The Northern Cardinal is a popular songbird and the state bird of Illinois, Indiana, Kentucky, North Carolina, Ohio, Virginia, and West Virginia.
If you see a large, brilliant red songbird with a tall crest singing it's heart out, you are most likely watching a Northern Cardinal.
Where they live
Northern Cardinals are commonly found on the edge of forests, woodlands, parks and in your own backyard.
Since they mate for life, Northern Cardinal pairs stay together year-round and often have two to three broods each year.
Northern Cardinals eat insects, fruit and are regular visitors to yards with seed-filled bird feeders.
These bright, colorful songbirds are found in most parts of the country, and are often seen at bird feeders and birdbaths. The distinctive appearance, eating and nesting habits, and beautiful songs of the Northern Cardinal make them a favorite of many backyard birders. No other bird is so popular here in the United States.
At over 8.5 inches long, the Northern Cardinal is one of the larger songbirds you're likely to see at your bird feeders and around your yard. They are fun birds to watch, and are likely to be found singing and nesting at eye-level, making them easy to observe.
Both male and female Northern Cardinals sing, which is unusual for birds.
While the female Northern Cardinal is less colorful than her male counterpart, her warm colors still stand out. Many Northern Cardinal pairs stay together year-round, so when you spot one bird, be on the lookout for more. They do not migrate, so once you have attracted Northern Cardinals, you can often enjoy their visits all year.
Cardinals live in most parts of the United States, but are rarely found out West. They like to live on the edge of forests or woodlands, in parks and in backyards across the country. They use overbrush for protection and nesting sites, so you may find them living comfortably in a bush or vine near your home.
Learn more about how Northern Cardinals live
In winter, Northern Cardinals will join other birds in a mixed flock but when mating season arrives the male will become very territorial and protective of its mate. You may have heard stories of birds that fight their own reflections in windows or mirrors. It's not uncommon to observe Northern Cardinals exhibiting this behavior.
Northern Cardinals usually mate for life, and begin breeding in early spring. The pair will search out possible nesting locations. Once they choose a location, the male keeps a watchful eye out for other birds and predators, while the female begins the task of building a nest.
The female builds her nest in a dense shrub, vine or tree using leaves, grass, tree bark and twigs. She is quite particular about the nest, and will use her sharp beak to shape the nesting materials around her. Lined with soft grass, vines or pine needles, the nest will be complete in a around a week.
When the nest is complete, the female Northern Cardinal will lay three to four eggs on average. She will incubate the eggs for up to two weeks, until they have hatched. Her mate will take care of feeding her and will continue guarding the area, chasing off any other birds that get too close.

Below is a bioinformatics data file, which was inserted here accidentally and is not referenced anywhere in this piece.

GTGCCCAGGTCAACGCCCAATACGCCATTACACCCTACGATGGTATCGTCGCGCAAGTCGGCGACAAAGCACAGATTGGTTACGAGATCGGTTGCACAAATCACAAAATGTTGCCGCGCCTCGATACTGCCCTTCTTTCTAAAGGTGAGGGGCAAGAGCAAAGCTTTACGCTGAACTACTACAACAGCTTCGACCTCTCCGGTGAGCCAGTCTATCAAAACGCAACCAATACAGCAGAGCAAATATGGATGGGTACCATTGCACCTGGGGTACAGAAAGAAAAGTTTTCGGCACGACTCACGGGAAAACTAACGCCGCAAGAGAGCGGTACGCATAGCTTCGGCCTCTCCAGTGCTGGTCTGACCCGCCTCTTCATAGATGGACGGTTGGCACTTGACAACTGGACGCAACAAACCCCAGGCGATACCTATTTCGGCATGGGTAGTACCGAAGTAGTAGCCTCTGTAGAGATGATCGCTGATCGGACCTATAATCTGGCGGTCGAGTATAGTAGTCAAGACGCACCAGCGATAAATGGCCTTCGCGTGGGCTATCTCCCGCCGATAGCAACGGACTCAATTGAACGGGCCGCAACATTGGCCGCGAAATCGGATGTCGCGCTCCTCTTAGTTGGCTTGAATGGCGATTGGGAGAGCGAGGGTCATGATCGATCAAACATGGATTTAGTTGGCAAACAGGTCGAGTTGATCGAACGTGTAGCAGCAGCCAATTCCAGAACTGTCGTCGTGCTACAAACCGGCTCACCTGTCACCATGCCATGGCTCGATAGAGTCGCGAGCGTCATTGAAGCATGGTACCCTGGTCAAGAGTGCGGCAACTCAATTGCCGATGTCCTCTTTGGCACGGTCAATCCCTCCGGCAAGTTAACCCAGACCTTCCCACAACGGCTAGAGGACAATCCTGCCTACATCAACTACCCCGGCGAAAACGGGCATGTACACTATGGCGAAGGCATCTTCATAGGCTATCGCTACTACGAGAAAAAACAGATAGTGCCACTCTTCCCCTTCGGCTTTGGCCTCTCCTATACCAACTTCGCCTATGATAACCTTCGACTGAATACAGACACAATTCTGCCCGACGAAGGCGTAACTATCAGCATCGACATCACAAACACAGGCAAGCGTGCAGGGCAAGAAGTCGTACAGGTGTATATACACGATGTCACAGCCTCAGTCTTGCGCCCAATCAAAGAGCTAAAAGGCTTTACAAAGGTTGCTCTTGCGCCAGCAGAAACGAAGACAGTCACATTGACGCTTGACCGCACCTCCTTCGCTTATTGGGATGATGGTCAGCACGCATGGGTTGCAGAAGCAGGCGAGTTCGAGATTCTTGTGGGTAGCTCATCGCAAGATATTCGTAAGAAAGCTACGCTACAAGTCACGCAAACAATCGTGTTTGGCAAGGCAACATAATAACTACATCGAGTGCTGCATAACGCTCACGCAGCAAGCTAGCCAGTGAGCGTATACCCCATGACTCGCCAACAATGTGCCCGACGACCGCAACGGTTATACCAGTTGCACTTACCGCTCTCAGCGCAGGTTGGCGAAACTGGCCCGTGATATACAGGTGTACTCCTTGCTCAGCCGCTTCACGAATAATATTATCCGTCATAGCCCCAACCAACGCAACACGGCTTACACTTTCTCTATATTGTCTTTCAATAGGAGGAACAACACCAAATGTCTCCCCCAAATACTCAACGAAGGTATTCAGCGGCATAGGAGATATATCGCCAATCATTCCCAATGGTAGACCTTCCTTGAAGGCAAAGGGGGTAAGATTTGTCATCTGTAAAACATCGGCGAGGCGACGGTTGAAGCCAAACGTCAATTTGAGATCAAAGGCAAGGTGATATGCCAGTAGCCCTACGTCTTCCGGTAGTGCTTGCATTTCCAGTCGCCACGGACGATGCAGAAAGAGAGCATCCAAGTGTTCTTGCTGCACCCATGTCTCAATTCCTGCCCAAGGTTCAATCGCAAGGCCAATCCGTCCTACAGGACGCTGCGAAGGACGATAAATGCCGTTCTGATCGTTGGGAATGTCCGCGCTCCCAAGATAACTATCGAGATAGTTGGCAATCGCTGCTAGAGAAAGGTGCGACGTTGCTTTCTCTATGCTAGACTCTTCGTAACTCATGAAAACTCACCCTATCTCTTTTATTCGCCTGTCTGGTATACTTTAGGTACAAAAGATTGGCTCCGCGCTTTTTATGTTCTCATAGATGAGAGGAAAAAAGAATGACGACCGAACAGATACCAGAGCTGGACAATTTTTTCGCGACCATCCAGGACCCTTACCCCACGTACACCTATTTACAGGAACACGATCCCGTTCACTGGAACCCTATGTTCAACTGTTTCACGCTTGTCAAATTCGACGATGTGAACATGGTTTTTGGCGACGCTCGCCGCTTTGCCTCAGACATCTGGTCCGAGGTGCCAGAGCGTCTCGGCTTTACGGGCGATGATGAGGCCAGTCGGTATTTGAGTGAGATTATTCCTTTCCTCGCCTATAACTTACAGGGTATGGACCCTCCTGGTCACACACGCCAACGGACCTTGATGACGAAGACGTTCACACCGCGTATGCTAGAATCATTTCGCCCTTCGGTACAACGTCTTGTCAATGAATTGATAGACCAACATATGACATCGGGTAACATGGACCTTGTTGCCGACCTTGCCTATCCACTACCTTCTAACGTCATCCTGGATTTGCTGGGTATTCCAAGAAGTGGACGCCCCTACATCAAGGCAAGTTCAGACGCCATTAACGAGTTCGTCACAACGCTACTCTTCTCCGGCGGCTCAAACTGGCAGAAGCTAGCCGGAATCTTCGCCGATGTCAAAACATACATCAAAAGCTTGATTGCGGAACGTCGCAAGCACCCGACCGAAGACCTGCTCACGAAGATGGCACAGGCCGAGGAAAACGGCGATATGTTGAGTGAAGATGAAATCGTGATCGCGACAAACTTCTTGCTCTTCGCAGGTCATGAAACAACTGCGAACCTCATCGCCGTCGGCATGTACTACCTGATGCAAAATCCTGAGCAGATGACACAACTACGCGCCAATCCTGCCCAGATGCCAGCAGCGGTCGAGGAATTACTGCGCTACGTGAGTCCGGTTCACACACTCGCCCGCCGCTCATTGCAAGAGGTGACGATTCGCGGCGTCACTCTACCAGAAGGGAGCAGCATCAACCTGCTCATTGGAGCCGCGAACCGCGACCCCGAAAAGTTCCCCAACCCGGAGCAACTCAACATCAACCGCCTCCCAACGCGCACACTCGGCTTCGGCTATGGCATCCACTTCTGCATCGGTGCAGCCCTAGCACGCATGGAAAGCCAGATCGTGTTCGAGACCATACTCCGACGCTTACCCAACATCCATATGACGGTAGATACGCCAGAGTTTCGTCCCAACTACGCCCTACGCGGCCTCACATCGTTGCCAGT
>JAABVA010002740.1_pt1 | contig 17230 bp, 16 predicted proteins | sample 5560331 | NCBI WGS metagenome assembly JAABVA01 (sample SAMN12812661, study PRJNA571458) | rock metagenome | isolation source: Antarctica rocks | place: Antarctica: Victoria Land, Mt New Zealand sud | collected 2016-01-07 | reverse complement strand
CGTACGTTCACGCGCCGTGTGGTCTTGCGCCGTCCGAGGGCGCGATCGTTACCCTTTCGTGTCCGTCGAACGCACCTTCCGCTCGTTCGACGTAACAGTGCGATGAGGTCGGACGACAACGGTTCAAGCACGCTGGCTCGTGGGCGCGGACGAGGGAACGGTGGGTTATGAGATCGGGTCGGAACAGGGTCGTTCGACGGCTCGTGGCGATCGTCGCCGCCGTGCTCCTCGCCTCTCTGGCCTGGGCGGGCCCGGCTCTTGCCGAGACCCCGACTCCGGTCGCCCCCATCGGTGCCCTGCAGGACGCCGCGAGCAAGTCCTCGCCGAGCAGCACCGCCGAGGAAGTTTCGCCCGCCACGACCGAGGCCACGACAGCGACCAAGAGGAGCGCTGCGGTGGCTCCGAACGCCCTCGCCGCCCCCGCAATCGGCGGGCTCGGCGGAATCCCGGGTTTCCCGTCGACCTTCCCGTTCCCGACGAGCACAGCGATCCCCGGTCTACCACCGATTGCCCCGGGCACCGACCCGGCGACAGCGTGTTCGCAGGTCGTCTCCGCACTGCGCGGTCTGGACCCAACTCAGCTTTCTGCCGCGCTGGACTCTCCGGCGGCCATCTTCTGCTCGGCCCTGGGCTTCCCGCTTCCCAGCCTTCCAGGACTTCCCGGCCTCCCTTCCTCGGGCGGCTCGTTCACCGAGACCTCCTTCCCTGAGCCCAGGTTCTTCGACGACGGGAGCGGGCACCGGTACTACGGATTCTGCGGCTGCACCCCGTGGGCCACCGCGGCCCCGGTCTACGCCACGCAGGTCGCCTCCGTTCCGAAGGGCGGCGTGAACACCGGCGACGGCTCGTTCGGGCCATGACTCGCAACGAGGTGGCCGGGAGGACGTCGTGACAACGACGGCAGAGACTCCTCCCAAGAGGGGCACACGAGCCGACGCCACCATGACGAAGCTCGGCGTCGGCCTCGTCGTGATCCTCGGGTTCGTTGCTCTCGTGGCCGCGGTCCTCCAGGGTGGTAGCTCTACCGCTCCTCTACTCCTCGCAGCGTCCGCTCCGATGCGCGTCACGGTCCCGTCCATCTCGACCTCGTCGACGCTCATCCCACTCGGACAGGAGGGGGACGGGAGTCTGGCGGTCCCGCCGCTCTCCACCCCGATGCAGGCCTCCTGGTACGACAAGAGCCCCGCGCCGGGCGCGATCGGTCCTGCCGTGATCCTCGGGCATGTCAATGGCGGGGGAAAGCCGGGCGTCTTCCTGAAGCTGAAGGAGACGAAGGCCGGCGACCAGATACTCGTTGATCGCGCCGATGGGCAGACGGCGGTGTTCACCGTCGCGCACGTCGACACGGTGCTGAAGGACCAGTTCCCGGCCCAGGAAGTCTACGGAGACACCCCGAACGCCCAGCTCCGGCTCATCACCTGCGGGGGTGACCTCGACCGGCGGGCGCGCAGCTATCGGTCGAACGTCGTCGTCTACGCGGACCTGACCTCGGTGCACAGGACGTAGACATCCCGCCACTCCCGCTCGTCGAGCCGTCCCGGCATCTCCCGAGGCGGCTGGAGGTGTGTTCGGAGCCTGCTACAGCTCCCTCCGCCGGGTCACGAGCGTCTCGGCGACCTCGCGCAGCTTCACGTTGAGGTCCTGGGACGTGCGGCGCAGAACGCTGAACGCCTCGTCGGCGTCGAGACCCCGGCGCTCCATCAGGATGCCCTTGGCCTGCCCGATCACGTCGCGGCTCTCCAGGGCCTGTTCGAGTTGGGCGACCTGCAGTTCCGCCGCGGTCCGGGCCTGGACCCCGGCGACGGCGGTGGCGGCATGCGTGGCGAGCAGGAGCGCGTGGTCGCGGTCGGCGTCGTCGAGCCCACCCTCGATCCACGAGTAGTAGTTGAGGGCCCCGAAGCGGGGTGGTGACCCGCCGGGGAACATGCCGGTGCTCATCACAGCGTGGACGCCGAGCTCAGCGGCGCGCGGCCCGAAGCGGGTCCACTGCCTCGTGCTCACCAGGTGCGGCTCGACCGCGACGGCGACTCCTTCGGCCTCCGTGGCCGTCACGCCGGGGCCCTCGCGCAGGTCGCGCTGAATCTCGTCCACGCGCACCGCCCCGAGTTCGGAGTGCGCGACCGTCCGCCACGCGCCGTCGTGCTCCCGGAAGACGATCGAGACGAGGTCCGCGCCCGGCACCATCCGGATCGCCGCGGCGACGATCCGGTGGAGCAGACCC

After the eggs hatch, the young Northern Cardinals stay in the nest for nine to eleven days. During this time, the male is caring for the fledglings while the female begins looking for a new nesting site. Northern Cardinals rarely use the same nest twice, so when the female has chosen a new location she begins building her next nest. She may do this two or three times each year.
Learn what Northern Cardinals eat
Northern Cardinals eat insects, seeds and fruit. They are larger than many backyard birds so they prefer a solid bird feeder on which to eat. They have been known to eat at traditional hanging birdseed feeders, but really do prefer a well-designed platform or hopper feeder.
They say that "the early bird catches the worm", but in this case it is often Northern Cardinals (who do not really eat worms) who are the first birds up each morning. They tend to be one of the first birds you see at your bird seed feeder in the morning and one of the last to leave in the evening.
In cold weather and snow, they become less picky about what they eat. While black oil sunflower seeds are a favorite food, they will eat a variety of seeds. Northern Cardinals often eat birdseed put out for other birds once it falls on the ground. These colorful birds will feed year-round at your bird feeders, and love a well-placed birdbath too.
It's easy to attract Northern Cardinals, and they are fun to watch. Since both the male and female birds sing, once you have a pair in your yard you can enjoy their music and colorful visits all year long.
Photo Credit: Lone cardinal by chasbrutlag via Depositphotos.com, Cardinal at Feeder and Pair of Cardinals by steve_byland via Depositphotos.com
Wood, T., Williamson, S., and Glassberg, J. 2005. Birds of North America. Sterling Publishing, New York.
Alderfer, J. eds. 2006. National Geographic Complete Birds of North America. National Geographic, Washington DC.